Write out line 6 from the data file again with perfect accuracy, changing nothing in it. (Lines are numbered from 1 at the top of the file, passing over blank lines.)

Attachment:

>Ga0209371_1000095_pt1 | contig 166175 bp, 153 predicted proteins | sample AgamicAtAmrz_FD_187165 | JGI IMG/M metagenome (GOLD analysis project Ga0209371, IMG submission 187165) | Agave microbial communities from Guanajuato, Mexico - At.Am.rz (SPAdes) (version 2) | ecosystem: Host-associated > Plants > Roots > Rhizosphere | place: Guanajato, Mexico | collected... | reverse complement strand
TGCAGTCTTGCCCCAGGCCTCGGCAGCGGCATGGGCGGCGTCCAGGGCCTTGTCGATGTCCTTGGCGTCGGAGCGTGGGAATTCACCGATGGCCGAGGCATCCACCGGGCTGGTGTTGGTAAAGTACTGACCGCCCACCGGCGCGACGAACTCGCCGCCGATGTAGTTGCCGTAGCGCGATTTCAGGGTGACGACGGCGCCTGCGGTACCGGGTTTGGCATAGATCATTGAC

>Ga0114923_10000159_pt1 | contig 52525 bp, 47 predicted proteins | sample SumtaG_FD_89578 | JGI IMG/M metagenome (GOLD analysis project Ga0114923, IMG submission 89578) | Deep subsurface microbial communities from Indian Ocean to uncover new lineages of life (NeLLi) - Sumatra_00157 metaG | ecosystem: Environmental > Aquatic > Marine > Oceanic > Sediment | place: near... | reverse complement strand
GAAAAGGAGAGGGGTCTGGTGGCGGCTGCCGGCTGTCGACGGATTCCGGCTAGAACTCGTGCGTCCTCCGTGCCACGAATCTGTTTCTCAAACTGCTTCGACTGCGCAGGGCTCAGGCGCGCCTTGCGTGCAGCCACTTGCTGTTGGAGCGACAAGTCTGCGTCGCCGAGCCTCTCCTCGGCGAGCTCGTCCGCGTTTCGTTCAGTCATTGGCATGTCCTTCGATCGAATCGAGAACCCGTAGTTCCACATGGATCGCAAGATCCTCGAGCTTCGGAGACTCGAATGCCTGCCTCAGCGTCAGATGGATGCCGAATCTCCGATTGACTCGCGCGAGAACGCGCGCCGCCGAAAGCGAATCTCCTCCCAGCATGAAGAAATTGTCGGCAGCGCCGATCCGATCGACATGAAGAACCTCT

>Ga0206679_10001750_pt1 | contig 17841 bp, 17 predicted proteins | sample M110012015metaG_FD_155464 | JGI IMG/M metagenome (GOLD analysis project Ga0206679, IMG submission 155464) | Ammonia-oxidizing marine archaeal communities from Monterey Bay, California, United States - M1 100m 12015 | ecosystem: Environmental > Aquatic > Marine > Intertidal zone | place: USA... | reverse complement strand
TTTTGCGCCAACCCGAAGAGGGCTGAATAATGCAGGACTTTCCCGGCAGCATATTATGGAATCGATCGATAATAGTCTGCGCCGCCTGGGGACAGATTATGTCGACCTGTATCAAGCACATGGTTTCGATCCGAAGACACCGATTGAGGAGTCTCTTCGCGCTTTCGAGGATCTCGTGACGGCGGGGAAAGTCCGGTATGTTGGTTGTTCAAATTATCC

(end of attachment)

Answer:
TTTTGCGCCAACCCGAAGAGGGCTGAATAATGCAGGACTTTCCCGGCAGCATATTATGGAATCGATCGATAATAGTCTGCGCCGCCTGGGGACAGATTATGTCGACCTGTATCAAGCACATGGTTTCGATCCGAAGACACCGATTGAGGAGTCTCTTCGCGCTTTCGAGGATCTCGTGACGGCGGGGAAAGTCCGGTATGTTGGTTGTTCAAATTATCC